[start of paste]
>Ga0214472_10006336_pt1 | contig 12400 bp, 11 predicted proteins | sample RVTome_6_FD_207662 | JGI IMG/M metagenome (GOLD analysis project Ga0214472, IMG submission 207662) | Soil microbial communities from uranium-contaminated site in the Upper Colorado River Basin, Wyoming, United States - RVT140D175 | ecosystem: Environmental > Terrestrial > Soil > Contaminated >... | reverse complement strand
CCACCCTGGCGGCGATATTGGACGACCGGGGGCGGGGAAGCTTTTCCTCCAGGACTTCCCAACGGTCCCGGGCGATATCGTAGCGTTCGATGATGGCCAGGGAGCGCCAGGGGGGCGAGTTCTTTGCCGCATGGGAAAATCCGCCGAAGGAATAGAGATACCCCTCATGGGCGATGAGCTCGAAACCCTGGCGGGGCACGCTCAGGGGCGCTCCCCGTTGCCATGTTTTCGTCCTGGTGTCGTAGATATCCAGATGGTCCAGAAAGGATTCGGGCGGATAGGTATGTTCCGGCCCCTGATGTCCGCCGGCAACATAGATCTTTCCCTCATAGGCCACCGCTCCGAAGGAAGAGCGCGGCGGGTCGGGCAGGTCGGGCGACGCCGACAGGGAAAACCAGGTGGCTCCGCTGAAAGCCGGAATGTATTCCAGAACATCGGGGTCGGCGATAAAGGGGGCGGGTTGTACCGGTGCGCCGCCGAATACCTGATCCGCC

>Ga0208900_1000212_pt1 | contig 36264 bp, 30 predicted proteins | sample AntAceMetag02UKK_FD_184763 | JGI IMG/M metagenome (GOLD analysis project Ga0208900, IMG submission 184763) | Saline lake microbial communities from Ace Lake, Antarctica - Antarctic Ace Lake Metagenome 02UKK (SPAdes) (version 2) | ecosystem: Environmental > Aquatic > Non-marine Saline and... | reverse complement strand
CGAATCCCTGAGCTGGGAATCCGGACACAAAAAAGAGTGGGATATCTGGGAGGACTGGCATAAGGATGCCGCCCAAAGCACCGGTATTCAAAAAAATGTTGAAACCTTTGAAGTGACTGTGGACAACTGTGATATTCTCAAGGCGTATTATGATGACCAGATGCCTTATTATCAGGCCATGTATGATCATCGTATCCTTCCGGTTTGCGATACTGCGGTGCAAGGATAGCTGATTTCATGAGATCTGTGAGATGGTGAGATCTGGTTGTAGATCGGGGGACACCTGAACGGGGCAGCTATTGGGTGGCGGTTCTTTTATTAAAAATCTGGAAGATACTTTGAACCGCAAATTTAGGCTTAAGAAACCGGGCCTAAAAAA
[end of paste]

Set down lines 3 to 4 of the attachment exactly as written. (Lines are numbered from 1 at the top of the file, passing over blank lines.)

>Ga0208900_1000212_pt1 | contig 36264 bp, 30 predicted proteins | sample AntAceMetag02UKK_FD_184763 | JGI IMG/M metagenome (GOLD analysis project Ga0208900, IMG submission 184763) | Saline lake microbial communities from Ace Lake, Antarctica - Antarctic Ace Lake Metagenome 02UKK (SPAdes) (version 2) | ecosystem: Environmental > Aquatic > Non-marine Saline and... | reverse complement strand
CGAATCCCTGAGCTGGGAATCCGGACACAAAAAAGAGTGGGATATCTGGGAGGACTGGCATAAGGATGCCGCCCAAAGCACCGGTATTCAAAAAAATGTTGAAACCTTTGAAGTGACTGTGGACAACTGTGATATTCTCAAGGCGTATTATGATGACCAGATGCCTTATTATCAGGCCATGTATGATCATCGTATCCTTCCGGTTTGCGATACTGCGGTGCAAGGATAGCTGATTTCATGAGATCTGTGAGATGGTGAGATCTGGTTGTAGATCGGGGGACACCTGAACGGGGCAGCTATTGGGTGGCGGTTCTTTTATTAAAAATCTGGAAGATACTTTGAACCGCAAATTTAGGCTTAAGAAACCGGGCCTAAAAAA